LB 932 (Fredrickson) – Support: Throughout the state, there is a shortage of psychologists and therapists available to treat patients seeking mental health care. But the current system to approve recent graduates to obtain a provisional license to begin practicing is backlogged, and many providers who are qualified to begin seeing patients have to wait for approval from the Department of Health and Human Services. LB 932 would help address the need by expediting the provisional licensing process. It would also enable the provisional license number to transfer once the required practice hours are met to obtain a full medical license.

A hearing is scheduled for Feb. 7 before the Health and Human Services Committee.

LB 1015 (Walz) - Support: This legislation provides tuition loan repayment of up to $60,000 per year to dentists who have been practicing for less than five years, provide care to Medicaid patients, and practice in rural areas with dental care shortages. There are more than 340,000 people enrolled in Medicaid in Nebraska, with only 378 dental providers throughout the state. Most of these providers are concentrated in urban areas, and rural Medicaid patients face months on a waitlist and long drives to receive dental care.

A hearing was held on Jan. 24 before the Health and Human Services Committee.

LB 1035 (Hughes) - Support: This legislation would create a program for pharmacies to donate non-expired and safe medications to be made available to patients who have difficulty affording their prescriptions. Currently, prescriptions are destroyed when excess stock is no longer needed. LB 1035 has widespread bipartisan support, with 42 of the state’s 49 state senators co-sponsoring the legislation.

A hearing was held on Jan. 31 before the Health and Human Services Committee.

LB 1087 (Jacobson) - Support: Due to inflation and low Medicare and Medicaid reimbursement rates, some rural hospitals have eliminated or reduced essential services to remain open. LB 1087 would leverage federal funds to increase reimbursement rates, which could bring an additional $950 million to the state’s hospitals. The funds would help hospitals maintain quality care and keep costs down for patients with private insurance.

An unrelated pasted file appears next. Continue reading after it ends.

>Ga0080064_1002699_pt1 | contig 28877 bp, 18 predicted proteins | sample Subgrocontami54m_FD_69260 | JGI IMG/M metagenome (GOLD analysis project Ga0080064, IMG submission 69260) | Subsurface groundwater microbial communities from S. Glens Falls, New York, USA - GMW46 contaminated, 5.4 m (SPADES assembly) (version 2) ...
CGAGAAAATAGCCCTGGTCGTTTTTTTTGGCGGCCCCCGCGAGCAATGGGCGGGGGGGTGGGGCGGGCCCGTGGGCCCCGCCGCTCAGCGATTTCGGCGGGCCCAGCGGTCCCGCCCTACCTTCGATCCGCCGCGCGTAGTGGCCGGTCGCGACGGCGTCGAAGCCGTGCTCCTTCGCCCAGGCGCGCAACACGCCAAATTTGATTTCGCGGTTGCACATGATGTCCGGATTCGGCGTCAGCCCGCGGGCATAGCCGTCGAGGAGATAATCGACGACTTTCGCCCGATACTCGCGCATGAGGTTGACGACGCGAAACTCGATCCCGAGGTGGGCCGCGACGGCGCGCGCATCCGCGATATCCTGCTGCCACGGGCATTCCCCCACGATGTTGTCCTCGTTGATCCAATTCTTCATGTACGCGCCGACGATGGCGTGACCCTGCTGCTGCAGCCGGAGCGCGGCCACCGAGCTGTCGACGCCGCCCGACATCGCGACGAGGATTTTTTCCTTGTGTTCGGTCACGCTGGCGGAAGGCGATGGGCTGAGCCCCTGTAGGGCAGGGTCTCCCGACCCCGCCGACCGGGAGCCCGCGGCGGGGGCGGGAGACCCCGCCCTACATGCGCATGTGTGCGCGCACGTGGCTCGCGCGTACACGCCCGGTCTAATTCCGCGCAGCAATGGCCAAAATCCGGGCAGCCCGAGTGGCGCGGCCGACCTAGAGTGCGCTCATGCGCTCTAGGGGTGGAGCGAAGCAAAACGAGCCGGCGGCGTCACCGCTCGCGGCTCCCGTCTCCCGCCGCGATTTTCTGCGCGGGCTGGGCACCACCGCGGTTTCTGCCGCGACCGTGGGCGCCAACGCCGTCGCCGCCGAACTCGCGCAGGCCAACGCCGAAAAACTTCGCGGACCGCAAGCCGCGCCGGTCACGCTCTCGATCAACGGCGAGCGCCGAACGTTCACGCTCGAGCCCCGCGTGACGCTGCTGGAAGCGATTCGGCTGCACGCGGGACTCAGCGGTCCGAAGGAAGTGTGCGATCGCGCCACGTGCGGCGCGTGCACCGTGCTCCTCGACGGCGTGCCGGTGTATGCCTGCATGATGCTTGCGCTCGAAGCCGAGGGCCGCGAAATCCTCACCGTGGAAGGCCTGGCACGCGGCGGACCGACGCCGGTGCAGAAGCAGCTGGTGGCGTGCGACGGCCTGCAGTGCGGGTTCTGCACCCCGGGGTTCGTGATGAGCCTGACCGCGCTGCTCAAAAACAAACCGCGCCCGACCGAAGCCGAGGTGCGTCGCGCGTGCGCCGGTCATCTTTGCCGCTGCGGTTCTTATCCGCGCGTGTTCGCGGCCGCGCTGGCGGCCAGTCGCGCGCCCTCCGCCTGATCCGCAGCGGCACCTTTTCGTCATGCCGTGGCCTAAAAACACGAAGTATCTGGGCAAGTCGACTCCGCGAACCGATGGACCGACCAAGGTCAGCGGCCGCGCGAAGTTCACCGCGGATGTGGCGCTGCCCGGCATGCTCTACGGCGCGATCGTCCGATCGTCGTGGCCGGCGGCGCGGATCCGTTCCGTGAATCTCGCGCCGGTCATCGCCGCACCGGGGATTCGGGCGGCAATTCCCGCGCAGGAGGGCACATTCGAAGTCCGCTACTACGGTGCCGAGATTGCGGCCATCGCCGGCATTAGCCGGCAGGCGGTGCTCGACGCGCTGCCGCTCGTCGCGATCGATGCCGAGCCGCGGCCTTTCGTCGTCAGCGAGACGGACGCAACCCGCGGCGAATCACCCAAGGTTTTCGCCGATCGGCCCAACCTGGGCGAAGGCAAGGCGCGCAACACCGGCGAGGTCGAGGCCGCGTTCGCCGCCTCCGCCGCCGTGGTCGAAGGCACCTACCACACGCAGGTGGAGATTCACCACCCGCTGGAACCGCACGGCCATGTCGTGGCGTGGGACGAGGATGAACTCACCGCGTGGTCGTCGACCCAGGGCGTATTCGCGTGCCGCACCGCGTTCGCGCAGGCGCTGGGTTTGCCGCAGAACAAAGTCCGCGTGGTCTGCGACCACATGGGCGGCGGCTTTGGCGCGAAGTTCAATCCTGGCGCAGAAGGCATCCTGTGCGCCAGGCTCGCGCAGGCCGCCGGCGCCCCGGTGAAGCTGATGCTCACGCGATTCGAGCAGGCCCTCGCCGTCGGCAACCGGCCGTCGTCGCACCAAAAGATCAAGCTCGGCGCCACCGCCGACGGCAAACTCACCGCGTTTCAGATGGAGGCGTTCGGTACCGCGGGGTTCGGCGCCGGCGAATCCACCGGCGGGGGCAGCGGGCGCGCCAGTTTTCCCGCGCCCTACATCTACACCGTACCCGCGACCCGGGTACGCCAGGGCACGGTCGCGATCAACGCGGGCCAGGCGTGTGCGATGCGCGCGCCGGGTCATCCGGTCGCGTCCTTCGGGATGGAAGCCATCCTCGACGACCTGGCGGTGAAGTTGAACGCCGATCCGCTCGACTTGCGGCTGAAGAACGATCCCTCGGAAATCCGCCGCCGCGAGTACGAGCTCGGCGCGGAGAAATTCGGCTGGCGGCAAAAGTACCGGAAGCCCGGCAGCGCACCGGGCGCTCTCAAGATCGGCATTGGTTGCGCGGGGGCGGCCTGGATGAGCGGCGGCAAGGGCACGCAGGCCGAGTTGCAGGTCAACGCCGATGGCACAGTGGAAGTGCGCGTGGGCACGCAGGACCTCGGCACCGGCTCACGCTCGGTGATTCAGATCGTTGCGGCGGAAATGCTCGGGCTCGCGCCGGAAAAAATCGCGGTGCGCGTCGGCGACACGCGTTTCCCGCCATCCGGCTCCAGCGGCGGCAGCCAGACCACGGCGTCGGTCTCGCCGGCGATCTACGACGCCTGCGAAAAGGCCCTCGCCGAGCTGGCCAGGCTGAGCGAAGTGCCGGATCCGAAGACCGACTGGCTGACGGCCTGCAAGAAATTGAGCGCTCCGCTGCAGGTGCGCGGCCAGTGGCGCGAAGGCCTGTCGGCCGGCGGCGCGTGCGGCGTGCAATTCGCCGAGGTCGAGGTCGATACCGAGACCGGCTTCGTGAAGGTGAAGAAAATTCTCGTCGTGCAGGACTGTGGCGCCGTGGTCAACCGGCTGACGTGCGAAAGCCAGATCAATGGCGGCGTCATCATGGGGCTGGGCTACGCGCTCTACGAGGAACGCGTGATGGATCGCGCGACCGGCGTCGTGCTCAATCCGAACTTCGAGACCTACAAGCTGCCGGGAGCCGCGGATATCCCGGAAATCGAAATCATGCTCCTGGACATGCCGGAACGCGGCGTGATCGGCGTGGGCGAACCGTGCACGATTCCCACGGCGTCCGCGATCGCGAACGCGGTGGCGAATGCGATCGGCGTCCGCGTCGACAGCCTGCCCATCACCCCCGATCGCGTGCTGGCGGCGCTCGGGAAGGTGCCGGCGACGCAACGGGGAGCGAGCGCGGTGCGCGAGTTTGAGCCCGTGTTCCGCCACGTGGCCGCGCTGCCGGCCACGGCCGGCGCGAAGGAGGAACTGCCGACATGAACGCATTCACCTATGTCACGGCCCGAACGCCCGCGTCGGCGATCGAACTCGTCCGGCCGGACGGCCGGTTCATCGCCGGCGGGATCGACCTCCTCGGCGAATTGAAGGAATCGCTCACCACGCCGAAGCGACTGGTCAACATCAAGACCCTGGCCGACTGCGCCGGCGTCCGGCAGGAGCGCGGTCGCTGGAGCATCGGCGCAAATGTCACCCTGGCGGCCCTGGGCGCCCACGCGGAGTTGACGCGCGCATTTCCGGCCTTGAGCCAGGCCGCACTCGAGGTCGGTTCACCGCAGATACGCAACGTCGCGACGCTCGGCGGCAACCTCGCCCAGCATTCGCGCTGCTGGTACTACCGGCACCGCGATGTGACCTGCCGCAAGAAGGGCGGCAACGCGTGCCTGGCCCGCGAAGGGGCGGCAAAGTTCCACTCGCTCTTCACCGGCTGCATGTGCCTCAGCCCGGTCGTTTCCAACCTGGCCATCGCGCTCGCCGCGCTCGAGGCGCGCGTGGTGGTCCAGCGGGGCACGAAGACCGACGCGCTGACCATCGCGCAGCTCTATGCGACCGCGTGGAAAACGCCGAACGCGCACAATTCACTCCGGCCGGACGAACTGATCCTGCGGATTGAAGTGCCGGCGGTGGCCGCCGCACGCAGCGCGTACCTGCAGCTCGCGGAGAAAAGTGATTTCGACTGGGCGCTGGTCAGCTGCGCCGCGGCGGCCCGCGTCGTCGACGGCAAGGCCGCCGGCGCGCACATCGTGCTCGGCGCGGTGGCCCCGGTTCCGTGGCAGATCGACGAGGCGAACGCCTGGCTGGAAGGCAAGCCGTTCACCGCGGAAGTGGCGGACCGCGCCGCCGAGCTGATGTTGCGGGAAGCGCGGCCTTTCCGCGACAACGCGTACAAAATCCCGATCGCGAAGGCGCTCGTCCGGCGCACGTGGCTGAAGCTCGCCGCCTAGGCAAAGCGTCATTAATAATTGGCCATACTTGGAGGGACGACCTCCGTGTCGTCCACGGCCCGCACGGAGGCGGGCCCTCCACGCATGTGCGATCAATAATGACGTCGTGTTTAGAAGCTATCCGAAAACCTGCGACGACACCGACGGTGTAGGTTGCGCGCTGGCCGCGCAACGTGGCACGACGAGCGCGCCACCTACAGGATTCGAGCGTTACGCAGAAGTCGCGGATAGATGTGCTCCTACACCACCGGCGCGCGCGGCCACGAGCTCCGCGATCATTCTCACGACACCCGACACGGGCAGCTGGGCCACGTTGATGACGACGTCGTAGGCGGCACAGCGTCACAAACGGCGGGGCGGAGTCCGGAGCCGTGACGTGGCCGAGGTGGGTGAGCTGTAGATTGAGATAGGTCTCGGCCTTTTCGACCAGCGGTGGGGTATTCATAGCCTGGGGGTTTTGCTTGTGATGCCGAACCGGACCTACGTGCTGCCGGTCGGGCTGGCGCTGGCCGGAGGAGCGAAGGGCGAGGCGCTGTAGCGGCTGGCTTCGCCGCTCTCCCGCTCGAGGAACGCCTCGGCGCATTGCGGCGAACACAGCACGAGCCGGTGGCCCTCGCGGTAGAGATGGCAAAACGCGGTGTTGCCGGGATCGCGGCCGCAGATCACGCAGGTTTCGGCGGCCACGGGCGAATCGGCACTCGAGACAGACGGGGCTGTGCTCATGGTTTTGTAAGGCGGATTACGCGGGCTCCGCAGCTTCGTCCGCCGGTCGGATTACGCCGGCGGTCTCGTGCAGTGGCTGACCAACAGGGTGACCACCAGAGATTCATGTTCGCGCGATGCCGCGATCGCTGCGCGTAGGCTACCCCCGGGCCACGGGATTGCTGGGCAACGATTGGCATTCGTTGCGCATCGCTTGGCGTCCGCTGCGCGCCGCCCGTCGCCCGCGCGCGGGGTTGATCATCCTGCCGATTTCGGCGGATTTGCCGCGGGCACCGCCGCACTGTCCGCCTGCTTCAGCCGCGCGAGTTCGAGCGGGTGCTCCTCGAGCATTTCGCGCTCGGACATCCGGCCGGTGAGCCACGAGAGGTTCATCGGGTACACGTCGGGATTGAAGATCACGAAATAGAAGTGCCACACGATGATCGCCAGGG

A hearing was held on Feb. 2 before the Health and Human Services Committee.

Energy and environment

LB 541 (Lowe) – Oppose: This legislation would change the election of board members for OPPD and NPPD from nonpartisan to partisan. Decisions regarding power generation are complex, technological issues, not partisan issues, and therefore candidates for these positions should be considered based on their expertise, not their political affiliation. Additionally, this bill opens the door to extending partisanship to other state and local elections. This bill was prioritized by Sen. Lowe.

A hearing was held on March 15, 2023 before the Government, Military and Veterans Affairs Committee. On Jan. 9, it was placed on general file. It advanced to select file on Jan. 31.

LB 956 (Bostar) – Support: This legislation would require the installation of aircraft detection lighting on wind turbines. It would lower light pollution by using light-mitigating technology to turn on only when aircraft are detected in the area.

A hearing is scheduled for Feb. 7 before the Natural Resources Committee.

LB 1234 (Wayne) – Support: This bill would direct $1 million to the Nebraska Department of Energy to provide financial assistance for weatherization to low-income households. This includes repairing or replacing insulation, windows and doors, and/or heating systems. Weatherization efforts reduce energy usage and therefore utility bills.

A hearing was held on Feb. 2 before the Appropriations Committee. The Center submitted a comment of support.

LB 1369 (Cavanaugh, J.) – Support: This bill would allow for energy produced by agriculture operations to connect to local distribution facilities.

A hearing is scheduled for Feb. 8 before the Natural Resources Committee.

LB 1370 (Bostelman) – Oppose: This bill requires any nuclear or fossil fuel energy plant to be replaced with a similar facility of equal or greater size. This bill does not take into consideration numerous factors that affect a utility’s resource planning and has the potential to result in higher energy bills for customers.

A hearing was held on Feb. 1 before the Natural Resources Committee. The Center submitted a comment of opposition.